Approximately 50 people gathered for a funeral outside the Virginia Capitol Building in early February. Mourners collected around a homemade black coffin as an unseasonably warm Thursday afternoon in Richmond turned to nightfall. Lit with battery-powered candles, attendees read speeches and then solemnly hoisted the casket as they embarked on a long, slow march toward the Capitol steps.

But there was nobody inside that duct-taped covered box, because this was no ordinary service. Activists had gathered that day for what they called a “funeral for the old Democratic party,” a week after the now-infamous page from Virginia Gov. Ralph Northam’s 1984 yearbook leaked, showing a man in blackface next to a person in a Ku Klux Klan outfit.

Because the governor was not present the day of his own funeral, Rebecca Keel was forced to deliver her speech to the makeshift coffin.


“We have had it with you,” said Keel, a community organizer with Southerners for New Ground (SONG). “We are here for a new vision. We are here to see that phoenix rise from the ashes and for the people to truly be the democracy.”

SONG is one of several groups that have called on Northam to resign in recent weeks. On Saturday, for instance, the Fauquier County NAACP joined more than 100 protesters on the steps of the Virginia Capitol. Attendees traveled from all corners of the state to join the picket line to declare: “Gov. Northam has to go!”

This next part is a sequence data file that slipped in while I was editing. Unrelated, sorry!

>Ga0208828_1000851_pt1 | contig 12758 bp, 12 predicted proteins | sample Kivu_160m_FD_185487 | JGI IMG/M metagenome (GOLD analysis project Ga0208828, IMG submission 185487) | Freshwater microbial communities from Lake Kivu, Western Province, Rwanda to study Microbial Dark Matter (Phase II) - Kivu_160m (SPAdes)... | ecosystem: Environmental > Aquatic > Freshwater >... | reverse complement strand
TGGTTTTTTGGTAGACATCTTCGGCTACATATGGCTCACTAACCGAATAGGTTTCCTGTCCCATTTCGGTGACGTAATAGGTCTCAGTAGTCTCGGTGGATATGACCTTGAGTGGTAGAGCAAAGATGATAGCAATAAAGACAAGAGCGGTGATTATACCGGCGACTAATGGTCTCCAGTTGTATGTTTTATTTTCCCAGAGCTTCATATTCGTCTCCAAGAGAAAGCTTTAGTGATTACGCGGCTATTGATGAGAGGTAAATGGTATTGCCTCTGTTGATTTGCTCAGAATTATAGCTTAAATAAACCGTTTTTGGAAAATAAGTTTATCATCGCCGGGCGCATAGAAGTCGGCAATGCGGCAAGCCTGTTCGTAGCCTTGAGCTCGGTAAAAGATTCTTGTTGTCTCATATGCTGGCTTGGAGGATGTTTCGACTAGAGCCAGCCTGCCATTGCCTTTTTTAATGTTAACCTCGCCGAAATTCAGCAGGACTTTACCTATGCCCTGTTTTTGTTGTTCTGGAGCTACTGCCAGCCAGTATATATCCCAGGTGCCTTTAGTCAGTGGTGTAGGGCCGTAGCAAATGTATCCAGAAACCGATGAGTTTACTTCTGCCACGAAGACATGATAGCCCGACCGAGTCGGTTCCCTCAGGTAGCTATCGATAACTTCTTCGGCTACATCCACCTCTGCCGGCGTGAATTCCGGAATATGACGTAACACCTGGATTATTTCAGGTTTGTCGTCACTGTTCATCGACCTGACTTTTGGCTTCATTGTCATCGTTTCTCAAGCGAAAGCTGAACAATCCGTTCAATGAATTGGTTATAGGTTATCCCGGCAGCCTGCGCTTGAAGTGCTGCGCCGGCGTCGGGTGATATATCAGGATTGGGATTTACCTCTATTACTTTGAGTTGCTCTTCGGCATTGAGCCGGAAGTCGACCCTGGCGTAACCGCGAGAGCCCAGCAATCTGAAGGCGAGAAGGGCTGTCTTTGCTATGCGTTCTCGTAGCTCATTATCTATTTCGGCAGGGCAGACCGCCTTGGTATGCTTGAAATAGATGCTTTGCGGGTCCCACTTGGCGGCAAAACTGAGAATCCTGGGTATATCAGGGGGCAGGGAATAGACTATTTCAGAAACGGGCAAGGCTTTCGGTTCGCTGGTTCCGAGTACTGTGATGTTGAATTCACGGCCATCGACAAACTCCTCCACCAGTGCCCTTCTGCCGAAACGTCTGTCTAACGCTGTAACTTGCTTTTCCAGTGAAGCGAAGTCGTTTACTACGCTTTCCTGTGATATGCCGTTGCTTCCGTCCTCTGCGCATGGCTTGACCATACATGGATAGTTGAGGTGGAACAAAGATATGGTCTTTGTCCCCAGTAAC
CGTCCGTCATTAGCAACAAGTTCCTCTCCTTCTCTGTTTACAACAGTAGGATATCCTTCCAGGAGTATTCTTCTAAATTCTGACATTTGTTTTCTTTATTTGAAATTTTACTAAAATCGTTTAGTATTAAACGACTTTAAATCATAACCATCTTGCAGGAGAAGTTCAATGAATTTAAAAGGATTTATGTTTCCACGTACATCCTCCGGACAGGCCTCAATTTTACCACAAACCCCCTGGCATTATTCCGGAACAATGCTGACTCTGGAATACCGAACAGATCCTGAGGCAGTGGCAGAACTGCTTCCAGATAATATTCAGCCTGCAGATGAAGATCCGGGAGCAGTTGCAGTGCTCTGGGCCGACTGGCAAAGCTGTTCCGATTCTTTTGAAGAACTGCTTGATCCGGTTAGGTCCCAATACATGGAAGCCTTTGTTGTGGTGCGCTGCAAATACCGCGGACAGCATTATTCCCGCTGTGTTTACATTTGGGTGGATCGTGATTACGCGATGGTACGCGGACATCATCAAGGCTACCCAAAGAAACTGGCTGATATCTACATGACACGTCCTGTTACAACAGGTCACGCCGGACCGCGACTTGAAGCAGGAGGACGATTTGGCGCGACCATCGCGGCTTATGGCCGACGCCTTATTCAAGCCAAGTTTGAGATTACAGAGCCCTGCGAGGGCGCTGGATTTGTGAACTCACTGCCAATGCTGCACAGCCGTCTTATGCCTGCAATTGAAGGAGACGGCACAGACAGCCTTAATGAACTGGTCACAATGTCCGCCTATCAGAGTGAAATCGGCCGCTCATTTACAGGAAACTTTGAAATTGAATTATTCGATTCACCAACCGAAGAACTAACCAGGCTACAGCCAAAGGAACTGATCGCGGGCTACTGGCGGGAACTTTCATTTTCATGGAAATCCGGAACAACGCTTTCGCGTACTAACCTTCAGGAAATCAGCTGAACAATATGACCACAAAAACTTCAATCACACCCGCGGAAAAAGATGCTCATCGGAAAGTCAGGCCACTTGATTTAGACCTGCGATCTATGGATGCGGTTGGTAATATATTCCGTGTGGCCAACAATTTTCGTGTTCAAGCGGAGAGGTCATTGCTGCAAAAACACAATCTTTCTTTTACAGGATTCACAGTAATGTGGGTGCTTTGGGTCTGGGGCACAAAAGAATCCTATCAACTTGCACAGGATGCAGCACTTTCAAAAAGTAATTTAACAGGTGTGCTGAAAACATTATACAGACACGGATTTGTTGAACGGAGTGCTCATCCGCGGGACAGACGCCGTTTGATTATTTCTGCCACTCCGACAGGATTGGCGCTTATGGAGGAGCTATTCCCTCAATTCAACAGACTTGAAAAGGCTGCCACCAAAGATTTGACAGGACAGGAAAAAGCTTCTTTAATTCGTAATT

But what makes SONG unique is that its members are not only people of color; they are also queer and transgender. While groups such as the Kinfolk Empowerment Center, Eyes Wide Open Project, Race Capitol, Friends of Buckingham County, and RVA Dirt have joined them on the front lines, SONG is the only LGBTQ group that has formally lent its time and resources to the movement to oust Northam.


Described as a “queer liberation organization” on its website, the Atlanta-based group boasts six chapters across five southern states. When Stacey Abrams lost a bitterly fought midterm race in Georgia following allegations of election fraud by opponent Brian Kemp, SONG called on officials to “count every vote.” Their organizers were among 15 protesters arrested by Georgia State Capitol police in November when Democratic State Sen. Nikema Williams made national headlines after being taken away in handcuffs.

Keel said SONG was “ready and willing” to take on another fight in Virginia after Northam refused to heed calls for his resignation.


“Lots of queer people came to this fight because we know what it’s like to be ridiculed, and we know what it’s like for that ridicule to be considered common culture,” she told Splinter last week. “We also know what it’s like to have our stories erased, just like this whole thing is trying to be swept under the rug.”

The LGBTQ activism in Virginia is often reminiscent of queer groups like ACT UP and Gays Against Guns, HIV/AIDS and gun control organizations which use creative confrontation to provoke discourse.


On President’s Day, for instance, Keel helped lead protesters in a “March of Reckoning” down Capitol Street as they sang along to lyrics from “The Guillotine,” a 2012 track from the appropriately named hip-hop group The Coup.